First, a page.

Whether a lawyer comes under DR 7-105(A) by initiating a criminal complaint depends in part on the interpretation of the terms “present” and “participate in presenting.” It is possible to interpret the word “present” as a term of art limited to the actions of the prosecutor or the grand jury in a criminal proceeding, but most ethics opinions agree that a lawyer comes within the scope of DR 7-105(A) when he reports a crime to the prosecutor. The State Bar agreed with this interpretation: “Based upon this authority, we too conclude that the filing of a complaint based on the Broker’s conduct lies within the scope of DR 7-105(A). To fall within the scope of DR 7-105(A), such a complaint need only report the Broker’s conduct to a Prosecutor; it need not expressly request that criminal charges be filed against the Broker, because such a request is implicit in the act of filing such a report with a Prosecutor.”

Lawyer’s Intent Controls

The Opinion goes on to discuss the issue of the lawyer’s intent in bringing the complaint:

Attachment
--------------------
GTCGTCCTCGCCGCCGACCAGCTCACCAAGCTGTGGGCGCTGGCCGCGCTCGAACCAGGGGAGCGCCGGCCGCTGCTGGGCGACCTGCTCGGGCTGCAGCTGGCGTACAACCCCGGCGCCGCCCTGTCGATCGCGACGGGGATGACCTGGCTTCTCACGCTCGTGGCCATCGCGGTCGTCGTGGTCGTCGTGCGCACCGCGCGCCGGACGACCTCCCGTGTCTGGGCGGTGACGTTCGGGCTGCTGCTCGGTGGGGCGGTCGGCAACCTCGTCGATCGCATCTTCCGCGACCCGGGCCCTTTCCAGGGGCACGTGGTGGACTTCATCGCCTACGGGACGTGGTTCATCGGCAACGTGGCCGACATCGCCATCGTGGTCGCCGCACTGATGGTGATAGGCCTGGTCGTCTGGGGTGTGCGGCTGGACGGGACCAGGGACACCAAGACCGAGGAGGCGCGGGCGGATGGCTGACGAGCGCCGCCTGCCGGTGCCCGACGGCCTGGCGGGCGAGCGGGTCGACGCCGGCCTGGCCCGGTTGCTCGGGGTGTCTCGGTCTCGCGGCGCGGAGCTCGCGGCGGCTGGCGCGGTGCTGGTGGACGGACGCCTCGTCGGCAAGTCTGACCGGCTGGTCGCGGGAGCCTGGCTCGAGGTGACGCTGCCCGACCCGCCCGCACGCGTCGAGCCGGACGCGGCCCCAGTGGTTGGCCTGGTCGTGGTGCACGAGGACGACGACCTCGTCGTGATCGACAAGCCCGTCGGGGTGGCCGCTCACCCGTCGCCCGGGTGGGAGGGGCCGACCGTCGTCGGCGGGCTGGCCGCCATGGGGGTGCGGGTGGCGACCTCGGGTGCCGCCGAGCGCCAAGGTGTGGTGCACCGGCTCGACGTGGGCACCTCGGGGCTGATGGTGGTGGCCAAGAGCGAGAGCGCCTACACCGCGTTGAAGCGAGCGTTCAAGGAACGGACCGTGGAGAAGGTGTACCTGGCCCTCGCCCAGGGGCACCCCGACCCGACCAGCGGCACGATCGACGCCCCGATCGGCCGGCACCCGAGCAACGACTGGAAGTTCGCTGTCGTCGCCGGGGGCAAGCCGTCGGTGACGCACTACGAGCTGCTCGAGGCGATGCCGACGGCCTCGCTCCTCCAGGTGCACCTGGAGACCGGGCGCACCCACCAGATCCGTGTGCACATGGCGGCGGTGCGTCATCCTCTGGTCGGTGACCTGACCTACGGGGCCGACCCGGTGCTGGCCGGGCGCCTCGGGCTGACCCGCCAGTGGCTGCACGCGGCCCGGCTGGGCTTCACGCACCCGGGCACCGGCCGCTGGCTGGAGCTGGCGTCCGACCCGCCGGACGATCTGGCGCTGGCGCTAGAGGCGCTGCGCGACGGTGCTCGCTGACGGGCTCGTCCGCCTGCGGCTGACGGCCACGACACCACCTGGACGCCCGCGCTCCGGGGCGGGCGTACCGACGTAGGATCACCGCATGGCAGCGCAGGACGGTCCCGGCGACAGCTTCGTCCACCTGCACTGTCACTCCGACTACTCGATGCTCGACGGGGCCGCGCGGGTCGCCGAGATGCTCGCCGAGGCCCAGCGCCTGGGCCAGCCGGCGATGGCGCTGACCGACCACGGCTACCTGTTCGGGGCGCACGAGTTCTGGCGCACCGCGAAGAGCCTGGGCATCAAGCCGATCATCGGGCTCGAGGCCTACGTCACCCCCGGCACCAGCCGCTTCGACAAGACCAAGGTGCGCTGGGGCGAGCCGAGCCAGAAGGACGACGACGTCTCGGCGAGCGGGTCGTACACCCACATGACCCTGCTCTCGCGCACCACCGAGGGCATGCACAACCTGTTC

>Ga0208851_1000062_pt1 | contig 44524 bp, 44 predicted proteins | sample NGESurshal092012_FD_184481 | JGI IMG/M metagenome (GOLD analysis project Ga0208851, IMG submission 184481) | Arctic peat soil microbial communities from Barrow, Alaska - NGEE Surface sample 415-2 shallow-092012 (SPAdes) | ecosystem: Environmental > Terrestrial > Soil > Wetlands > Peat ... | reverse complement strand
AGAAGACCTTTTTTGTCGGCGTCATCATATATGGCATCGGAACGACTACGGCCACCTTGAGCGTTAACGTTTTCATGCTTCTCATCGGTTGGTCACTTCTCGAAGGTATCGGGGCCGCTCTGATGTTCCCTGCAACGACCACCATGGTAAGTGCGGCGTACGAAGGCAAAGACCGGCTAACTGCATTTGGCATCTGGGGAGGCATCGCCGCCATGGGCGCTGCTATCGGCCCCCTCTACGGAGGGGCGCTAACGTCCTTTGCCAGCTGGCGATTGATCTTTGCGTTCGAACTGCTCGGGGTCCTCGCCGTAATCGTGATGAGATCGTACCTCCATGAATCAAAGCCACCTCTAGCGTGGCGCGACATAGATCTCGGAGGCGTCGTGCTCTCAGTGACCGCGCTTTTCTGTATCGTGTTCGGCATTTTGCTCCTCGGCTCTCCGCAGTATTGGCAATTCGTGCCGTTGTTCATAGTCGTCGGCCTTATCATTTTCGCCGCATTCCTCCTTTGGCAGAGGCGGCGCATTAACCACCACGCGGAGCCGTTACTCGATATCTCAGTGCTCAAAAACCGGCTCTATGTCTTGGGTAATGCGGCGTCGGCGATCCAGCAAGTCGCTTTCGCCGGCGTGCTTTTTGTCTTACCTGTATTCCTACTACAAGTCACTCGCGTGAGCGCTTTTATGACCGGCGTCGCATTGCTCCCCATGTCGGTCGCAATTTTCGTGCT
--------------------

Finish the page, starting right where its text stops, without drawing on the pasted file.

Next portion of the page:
DR 7-105(A) does not proscribe the filing of a complaint about the Broker’s conduct with a Prosecutor unless the purpose of such a filing is “solely to obtain an advantage in a civil matter.” The “solely” requirement makes the propriety of filing such a complaint contingent upon the client’s intent … As long as one purpose of the client in filing such a complaint with a Prosecutor is to have the Broker prosecuted, convicted, or punished, then such a complaint would not offend the letter or spirit of DR 7-105(A). Thus, we conclude that as long as the client’s motivation includes that purpose, DR 7-105(A) would not be violated even if the filing of such a complaint resulted in the Broker returning the client’s funds and even if the client also intended that result, because the lawyer would not have filed such a complaint “solely” to obtain the return of the client’s funds.